DataAnnotationsModelValidatorProvider.RegisterAdapter(typeof(RequiredIfAttribute),typeof(RequiredAttributeAdapter));

2017-11-30
23

I've been using this amazing nuget that does dynamic annotations ExpressiveAnnotations

You could validate any logic you can dream of:

public string Email { get; set; }
public string Phone { get; set; }
[RequiredIf("Email != null")]
[RequiredIf("Phone != null")]
[AssertThat("AgreeToContact == true")]
public bool? AgreeToContact { get; set; }

2017-11-30
15

You can disable validators conditionally by removing errors from ModelState:

ModelState["DependentProperty"].Errors.Clear();

2017-11-30
9

Thanks Merritt :)

I've just updated this to MVC 3 in case anyone finds it useful; http://blogs.msdn.com/b/simonince/archive/2011/02/04/conditional-validation-in-asp-net-mvc-3.aspx

Simon

2017-11-30
6

There is now a framework that does this conditional validation (among other handy data annotation validations) out of the box: http://foolproof.codeplex.com/

Specifically, take a look at the [RequiredIfTrue("IsSenior")] validator. You put that directly on the property you want to validate, so you get the desired behavior of the validation error being associated to the "Senior" property.

It is available as a NuGet package.

2017-11-30
3

You need to validate at Person level, not on Senior level, or Senior must have a reference to its parent Person. It seems to me that you need a self validation mechanism that defines the validation on the Person and not on one of its properties. I'm not sure, but I don't think DataAnnotations supports this out of the box. What you can do create your own Attribute that derives from ValidationAttribute that can be decorated on class level and next create a custom validator that also allows those class-level validators to run.

I know Validation Application Block supports self-validation out-of the box, but VAB has a pretty steep learning curve. Nevertheless, here's an example using VAB:

[HasSelfValidation]
public class Person
{
    public string Name { get; set; }
    public bool IsSenior { get; set; }
    public Senior Senior { get; set; }

    [SelfValidation]
    public void ValidateRange(ValidationResults results)
    {
        if (this.IsSenior && this.Senior != null && 
            string.IsNullOrEmpty(this.Senior.Description))
        {
            results.AddResult(new ValidationResult(
                "A senior description is required", 
                this, "", "", null));
        }
    }
}

2017-11-30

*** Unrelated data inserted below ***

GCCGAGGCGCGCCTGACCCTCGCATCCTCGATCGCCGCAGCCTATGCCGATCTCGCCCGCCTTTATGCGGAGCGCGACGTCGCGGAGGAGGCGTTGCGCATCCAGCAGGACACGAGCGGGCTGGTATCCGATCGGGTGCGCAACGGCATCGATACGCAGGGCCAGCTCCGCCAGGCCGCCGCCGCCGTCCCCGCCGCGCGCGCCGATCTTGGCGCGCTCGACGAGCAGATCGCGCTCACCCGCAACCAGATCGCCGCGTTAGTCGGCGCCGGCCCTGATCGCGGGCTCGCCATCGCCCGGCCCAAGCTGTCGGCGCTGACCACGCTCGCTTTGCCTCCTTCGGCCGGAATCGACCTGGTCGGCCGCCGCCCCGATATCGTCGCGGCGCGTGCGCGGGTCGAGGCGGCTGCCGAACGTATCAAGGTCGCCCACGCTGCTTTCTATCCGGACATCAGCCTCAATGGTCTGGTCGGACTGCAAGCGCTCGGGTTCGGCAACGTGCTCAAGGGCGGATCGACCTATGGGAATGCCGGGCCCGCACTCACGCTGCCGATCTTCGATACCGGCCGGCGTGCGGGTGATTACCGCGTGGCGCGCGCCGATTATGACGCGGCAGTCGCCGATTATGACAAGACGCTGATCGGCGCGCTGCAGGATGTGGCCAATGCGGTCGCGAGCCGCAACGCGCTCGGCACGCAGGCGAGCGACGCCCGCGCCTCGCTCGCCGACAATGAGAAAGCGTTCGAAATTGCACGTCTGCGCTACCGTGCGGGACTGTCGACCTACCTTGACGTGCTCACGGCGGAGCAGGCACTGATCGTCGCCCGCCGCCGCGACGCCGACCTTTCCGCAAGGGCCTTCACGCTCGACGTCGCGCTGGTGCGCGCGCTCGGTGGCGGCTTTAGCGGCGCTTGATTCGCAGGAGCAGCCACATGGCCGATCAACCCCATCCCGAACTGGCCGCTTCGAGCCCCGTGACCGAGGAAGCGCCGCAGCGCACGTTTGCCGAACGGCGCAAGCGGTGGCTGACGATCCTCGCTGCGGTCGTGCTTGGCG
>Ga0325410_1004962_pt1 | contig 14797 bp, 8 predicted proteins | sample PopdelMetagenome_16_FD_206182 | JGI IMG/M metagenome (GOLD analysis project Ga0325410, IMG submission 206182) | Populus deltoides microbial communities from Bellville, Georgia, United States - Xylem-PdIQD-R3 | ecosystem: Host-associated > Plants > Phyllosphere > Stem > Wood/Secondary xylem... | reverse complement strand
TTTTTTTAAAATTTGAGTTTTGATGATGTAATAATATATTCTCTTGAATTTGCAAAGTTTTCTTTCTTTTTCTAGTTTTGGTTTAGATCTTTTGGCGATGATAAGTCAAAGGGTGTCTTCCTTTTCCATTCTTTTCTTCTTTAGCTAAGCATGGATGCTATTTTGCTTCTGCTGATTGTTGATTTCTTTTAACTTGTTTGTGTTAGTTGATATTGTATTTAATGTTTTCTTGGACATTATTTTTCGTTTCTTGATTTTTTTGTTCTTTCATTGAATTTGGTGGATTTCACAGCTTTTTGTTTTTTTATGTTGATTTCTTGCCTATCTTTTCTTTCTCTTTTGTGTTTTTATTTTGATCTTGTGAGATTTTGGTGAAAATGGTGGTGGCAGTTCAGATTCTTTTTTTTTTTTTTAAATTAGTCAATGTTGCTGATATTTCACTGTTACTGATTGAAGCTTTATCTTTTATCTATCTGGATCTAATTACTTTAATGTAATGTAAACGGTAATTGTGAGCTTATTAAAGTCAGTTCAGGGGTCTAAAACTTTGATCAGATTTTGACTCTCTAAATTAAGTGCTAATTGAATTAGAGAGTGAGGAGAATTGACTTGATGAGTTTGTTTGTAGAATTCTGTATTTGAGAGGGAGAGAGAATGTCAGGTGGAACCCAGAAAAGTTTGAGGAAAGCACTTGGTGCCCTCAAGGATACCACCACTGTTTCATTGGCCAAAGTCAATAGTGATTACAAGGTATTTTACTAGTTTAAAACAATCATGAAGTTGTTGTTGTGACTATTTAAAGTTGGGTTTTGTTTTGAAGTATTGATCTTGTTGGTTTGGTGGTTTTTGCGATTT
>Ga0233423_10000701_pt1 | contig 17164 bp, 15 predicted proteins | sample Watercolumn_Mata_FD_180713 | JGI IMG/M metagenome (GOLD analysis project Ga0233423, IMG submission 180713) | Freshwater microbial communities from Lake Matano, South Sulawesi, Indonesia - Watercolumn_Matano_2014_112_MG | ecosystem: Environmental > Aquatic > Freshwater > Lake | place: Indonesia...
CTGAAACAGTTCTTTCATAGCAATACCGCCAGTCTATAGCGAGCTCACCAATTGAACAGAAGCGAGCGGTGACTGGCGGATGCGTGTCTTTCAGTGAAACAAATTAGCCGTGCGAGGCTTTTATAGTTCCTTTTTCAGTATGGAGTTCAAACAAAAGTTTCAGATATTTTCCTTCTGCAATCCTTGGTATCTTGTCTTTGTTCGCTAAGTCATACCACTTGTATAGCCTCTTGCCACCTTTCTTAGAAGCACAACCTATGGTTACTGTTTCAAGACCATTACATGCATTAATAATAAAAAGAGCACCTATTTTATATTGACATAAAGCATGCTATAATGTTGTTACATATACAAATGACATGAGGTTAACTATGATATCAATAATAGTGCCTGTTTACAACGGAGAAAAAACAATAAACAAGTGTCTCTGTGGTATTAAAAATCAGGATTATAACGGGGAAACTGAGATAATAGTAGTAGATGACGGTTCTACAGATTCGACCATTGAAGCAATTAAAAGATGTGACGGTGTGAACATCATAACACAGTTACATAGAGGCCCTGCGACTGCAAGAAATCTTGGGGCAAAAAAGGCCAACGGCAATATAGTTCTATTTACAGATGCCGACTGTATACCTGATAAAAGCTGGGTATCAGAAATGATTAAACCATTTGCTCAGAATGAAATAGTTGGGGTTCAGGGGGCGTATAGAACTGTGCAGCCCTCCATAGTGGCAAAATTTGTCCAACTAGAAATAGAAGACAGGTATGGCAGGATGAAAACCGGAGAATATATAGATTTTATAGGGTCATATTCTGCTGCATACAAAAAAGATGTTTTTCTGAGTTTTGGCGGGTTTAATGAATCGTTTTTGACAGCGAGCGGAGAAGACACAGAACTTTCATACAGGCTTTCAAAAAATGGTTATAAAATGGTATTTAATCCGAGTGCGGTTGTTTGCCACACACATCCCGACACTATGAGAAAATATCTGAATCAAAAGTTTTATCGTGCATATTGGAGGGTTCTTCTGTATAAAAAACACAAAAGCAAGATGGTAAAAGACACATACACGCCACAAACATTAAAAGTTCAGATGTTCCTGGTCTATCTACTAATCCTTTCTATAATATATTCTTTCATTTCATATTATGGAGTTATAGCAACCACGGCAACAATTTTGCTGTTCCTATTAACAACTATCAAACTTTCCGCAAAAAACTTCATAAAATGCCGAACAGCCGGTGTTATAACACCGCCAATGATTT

3

Check out this guy:

http://blogs.msdn.com/b/simonince/archive/2010/06/04/conditional-validation-in-mvc.aspx

I am working through his example project right now.

2017-11-30
3

I had the same problem, needed a modification of [Required] attribute - make field required in dependence of http request.The solution was similar to Dan Hunex answer, but his solution didn't work correctly (see comments). I don't use unobtrusive validation, just MicrosoftMvcValidation.js out of the box. Here it is. Implement your custom attribute:

public class RequiredIfAttribute : RequiredAttribute
{

    public RequiredIfAttribute(/*You can put here pararmeters if You need, as seen in other answers of this topic*/)
    {

    }

    protected override ValidationResult IsValid(object value, ValidationContext context)
    {

    //You can put your logic here   

        return ValidationResult.Success;//I don't need its server-side so it always valid on server but you can do what you need
    }


}

Then you need to implement your custom provider to use it as an adapter in your global.asax

public class RequreIfValidator : DataAnnotationsModelValidator <RequiredIfAttribute>
{

    ControllerContext ccontext;
    public RequreIfValidator(ModelMetadata metadata, ControllerContext context, RequiredIfAttribute attribute)
       : base(metadata, context, attribute)
    {
        ccontext = context;// I need only http request
    }

//override it for custom client-side validation 
     public override IEnumerable<ModelClientValidationRule> GetClientValidationRules()
     {       
               //here you can customize it as you want
         ModelClientValidationRule rule = new ModelClientValidationRule()
         {
             ErrorMessage = ErrorMessage,
    //and here is what i need on client side - if you want to make field required on client side just make ValidationType "required"    
             ValidationType =(ccontext.HttpContext.Request["extOperation"] == "2") ? "required" : "none";
         };
         return new ModelClientValidationRule[] { rule };
      }
}

And modify your global.asax with a line

DataAnnotationsModelValidatorProvider.RegisterAdapter(typeof(RequiredIfAttribute), typeof(RequreIfValidator));

and here it is

[RequiredIf]
public string NomenclatureId { get; set; }

The main advantage for me is that I don't have to code custom client validator as in case of unobtrusive validation. it works just as [Required], but only in cases that you want.

2017-11-30